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Ayush Shukla asked: What is the difference between multilateralism and multi-alignment, and what India needs to follow in International Relations?

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  • Arpita Anant replies: Simply put, multilateralism refers to the coming together of three or more states, in formal or informal institutional settings, to discuss issues of mutual interest and coordinate their policies. If such a grouping is small in size, it is best referred to as a mini-lateral or plurilateral forum. One example of a plurilateral forum is BRICS, of which India is a member along with Brazil, Russia, China and South Africa. Another example is G20, a grouping of top 20 economies of the world based on their GDPs (at PPP). Both these are cross-regional forums. Examples of regional multilateral forums are South Asian Association for Regional Cooperation (SAARC), Gulf Cooperation Council (GCC), etc.

    The most multilateral of all institutions is the United Nations (UN) since it has universal membership. In theory, it is also the fairest one, since all countries, irrespective of their size and power, enjoy equal status in the form of one-country, one vote. But multilateralism cannot be completely isolated from power politics. The Bretton Woods institutions, for instance, with their contribution-based quotas and weighted voting are standing edifices of realpolitik. Normatively, multilateralism is a counter to unilateralism.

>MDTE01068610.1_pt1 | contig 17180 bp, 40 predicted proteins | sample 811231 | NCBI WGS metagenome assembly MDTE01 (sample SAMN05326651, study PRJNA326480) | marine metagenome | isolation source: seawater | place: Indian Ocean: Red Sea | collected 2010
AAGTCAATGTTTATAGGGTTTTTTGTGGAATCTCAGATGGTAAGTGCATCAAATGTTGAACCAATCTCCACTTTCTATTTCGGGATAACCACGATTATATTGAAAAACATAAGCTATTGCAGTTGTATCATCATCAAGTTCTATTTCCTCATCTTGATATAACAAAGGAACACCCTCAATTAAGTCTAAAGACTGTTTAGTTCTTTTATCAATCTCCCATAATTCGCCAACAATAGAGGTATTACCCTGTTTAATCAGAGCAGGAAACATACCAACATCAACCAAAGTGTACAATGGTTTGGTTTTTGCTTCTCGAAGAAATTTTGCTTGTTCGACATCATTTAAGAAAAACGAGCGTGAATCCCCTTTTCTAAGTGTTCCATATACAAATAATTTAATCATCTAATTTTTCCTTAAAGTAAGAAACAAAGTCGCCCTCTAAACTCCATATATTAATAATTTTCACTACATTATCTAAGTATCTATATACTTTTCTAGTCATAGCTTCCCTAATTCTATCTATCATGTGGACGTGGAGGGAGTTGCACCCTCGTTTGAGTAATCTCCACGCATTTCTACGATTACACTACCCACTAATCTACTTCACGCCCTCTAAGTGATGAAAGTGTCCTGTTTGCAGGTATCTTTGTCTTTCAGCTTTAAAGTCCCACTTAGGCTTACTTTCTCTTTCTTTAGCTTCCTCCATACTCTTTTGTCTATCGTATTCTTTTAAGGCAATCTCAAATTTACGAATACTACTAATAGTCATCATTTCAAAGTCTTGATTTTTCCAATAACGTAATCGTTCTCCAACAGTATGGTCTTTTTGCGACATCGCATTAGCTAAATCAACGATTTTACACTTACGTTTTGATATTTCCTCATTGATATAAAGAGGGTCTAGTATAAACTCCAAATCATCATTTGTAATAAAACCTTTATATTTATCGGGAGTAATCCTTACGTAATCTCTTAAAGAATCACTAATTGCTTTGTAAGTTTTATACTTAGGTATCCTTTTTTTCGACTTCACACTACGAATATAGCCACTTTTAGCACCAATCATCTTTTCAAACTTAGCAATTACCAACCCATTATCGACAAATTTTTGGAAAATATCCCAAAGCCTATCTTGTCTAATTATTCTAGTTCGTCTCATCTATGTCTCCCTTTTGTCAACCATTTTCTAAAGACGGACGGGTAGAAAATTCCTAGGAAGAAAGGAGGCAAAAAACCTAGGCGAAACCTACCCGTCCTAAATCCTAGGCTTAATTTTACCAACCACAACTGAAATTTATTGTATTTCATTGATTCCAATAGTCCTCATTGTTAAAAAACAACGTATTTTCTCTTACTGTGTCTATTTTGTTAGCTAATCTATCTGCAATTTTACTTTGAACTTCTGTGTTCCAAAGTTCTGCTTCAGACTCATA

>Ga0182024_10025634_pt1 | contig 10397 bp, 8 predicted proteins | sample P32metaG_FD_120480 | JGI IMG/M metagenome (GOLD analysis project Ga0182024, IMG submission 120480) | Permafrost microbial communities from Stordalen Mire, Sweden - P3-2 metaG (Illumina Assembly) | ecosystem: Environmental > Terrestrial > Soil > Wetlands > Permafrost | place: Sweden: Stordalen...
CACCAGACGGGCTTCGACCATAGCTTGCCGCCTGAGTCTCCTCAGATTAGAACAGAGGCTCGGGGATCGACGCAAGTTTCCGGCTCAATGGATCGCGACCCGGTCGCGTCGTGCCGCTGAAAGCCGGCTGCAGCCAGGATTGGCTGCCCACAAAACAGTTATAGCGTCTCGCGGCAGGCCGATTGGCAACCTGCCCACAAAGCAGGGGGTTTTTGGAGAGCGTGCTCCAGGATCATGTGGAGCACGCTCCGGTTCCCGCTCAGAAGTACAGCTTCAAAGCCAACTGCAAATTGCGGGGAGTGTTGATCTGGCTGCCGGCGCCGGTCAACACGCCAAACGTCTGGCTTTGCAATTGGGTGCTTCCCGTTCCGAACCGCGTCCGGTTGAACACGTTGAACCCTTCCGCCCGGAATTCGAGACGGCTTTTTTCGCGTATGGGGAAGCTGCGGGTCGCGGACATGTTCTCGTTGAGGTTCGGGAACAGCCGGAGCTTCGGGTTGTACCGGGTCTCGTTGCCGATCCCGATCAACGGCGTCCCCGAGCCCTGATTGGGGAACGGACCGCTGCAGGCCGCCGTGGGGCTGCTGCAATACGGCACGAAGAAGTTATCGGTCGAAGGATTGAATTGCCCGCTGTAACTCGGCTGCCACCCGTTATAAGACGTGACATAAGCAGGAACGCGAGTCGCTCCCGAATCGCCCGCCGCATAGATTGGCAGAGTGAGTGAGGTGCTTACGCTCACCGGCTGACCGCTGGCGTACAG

Multi-alignment, on the other hand, refers to the policy of formation of several alliances, not necessarily military, to fulfil national interests ranging from the more tangible security and development related ones to the more intangible ideational ones. India’s foreign policy, for nearly a decade now, as argued by Ian Hall, has been one of multi-alignment involving “engagement in regional multilateral institutions, the use of strategic partnerships, and what is termed ‘normative hedging’…” It is seen as a move away from strict non-alignment. As explained by India’s External Affairs Minister S. Jaishankar, it conveys a sense of engagement and participation and a strong pragmatic outlook aimed not only at a better India but also a better world.

    So, multilateralism and multi-alignment are two very different phenomena that may sometimes be related. In the Indian case, staying engaged with multilateral institutions at all levels is part of its policy of multi-alignment. Both serve Indian interests.

    Posted on February 28, 2020
    Views expressed are of the expert and do not necessarily reflect the views of the Manohar Parrikar IDSA or of the Government of India.

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